Guided Reading Part 3 ~ Making it work

Guided Reading Part 3 ~ Making it work
23 June 2013

So how do you make it all work you may be wondering? There is no way my class could work independently. Well believe us - yes they can! If your students aren't used to working in rotations, then you may like to start with just rotational activities (see our next post for the activity ideas), and then once they are in the routine of working in rotations you can introduce guided reading.

The single most important factor in determining the success of your rotations is your management of the rotations. How will you let the students know where they need to be, what they need to do and how they need to do it? Here are some of the ways we manage our class during rotations...

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For this rotations poster we use a standard pocket chart with our literacy activity cards. We like the way that the activities can be easily swapped around. It is also easy to swap the group members around, this allows you to adapt your groups to suit your students needs and reading progress. Members can download their set of literacy activity cards by clicking on the link or by clicking {here}

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We all know that most kiddos will do anything for a reward! That is why we like using these group reward posters during our rotations. We have 6 different posters for you to choose from. You may like to choose your favourite, or alternatively if you teach themes you can choose the a poster to match. The reward posters available include: under the sea (hooked on reading), space (rocketing into reading), dinosaurs (grrrreat reading), jungles (king of the jungle), fairytales (once upon a good book) and community helpers (getting the job done). On each poster you can decide the number of points each group needs to earn before gaining a reward. When starting rotations we like to give the groups the opportunity to earn a point after each rotation, this helps to reinforce the kinds of behaviours we expect during rotations. It also provides us with a chance to redirect unwanted behaviour e.g. "Firemen, during rotations you need to remember to stay in your area and put your hands on your heads when the bell rings. In the next activity I want to see everyone staying seated so that I can give your group a point." As your students become used to rotations you can move to awarding points at the end of all rotations.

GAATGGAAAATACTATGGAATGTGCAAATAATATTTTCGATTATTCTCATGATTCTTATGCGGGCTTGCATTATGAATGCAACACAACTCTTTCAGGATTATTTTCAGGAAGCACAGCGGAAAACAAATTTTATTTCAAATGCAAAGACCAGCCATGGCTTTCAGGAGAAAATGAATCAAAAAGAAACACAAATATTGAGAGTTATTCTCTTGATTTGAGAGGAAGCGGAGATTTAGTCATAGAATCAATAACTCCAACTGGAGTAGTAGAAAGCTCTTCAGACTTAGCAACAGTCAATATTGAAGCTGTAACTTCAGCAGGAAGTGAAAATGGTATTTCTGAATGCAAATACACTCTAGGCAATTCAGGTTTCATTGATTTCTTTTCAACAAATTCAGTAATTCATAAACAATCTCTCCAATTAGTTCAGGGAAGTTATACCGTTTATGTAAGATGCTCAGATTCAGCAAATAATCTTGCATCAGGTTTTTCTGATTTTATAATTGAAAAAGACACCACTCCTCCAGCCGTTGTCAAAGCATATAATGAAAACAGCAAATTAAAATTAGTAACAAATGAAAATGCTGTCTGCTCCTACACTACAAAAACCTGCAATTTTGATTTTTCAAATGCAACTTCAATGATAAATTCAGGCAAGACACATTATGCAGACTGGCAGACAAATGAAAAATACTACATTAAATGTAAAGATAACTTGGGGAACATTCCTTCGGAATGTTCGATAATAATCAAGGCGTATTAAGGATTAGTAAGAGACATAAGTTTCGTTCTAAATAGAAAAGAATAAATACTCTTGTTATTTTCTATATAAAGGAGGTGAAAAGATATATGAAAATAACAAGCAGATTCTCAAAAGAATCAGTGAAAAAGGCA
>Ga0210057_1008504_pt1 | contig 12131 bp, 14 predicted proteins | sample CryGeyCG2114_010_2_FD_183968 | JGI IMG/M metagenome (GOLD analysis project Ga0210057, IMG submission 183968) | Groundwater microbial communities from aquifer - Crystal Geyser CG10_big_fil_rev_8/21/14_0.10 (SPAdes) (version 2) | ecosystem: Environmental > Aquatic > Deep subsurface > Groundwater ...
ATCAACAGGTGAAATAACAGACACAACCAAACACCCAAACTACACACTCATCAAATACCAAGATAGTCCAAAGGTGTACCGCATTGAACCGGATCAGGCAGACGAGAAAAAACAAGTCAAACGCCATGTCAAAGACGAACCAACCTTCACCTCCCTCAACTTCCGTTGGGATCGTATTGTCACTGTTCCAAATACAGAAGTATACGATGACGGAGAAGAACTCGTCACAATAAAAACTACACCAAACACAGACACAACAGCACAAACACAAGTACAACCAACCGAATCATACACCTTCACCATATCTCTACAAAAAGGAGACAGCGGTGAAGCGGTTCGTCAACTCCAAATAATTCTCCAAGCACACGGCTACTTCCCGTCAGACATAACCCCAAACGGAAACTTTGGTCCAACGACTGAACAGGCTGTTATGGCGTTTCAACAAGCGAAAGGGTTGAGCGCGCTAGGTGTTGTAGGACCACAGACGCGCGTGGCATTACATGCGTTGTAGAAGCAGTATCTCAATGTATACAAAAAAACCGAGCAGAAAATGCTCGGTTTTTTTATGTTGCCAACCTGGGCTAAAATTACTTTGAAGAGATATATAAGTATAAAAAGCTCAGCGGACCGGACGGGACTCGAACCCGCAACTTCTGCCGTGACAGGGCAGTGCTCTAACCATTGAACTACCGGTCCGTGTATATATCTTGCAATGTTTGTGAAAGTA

Download your reward charts {here}

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Within each group we also like to appoint 1 leader or hero. This is a rotating responsibility that all students get a chance to have. The heros responsibilities include; making sure all group members move to the next activity, encouraging group members to stay on task and collecting and returning materials. The most important element of being the hero is to report at the end of rotations. Within the report the hero shares what their group did during rotations, how they behaved and if they think their group earned a point. This is a great way to practise oral language skills without resorting to the standard news format.

Download your hero badges {here}

 Hope that has helped encourage you to start rotations in your class, or given you some new ideas if you already do rotations.

In our next guided reading post will share some activity ideas for your other groups to do whilst you are reading with 1 group at a time.

Have you entered our current give away on Facebook? Make sure you enter to be in the running to win 1 of 12 memberships to the website. Good luck!

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 Remember keep calm and pretend it's on the lesson plan!

Top Teacher xx

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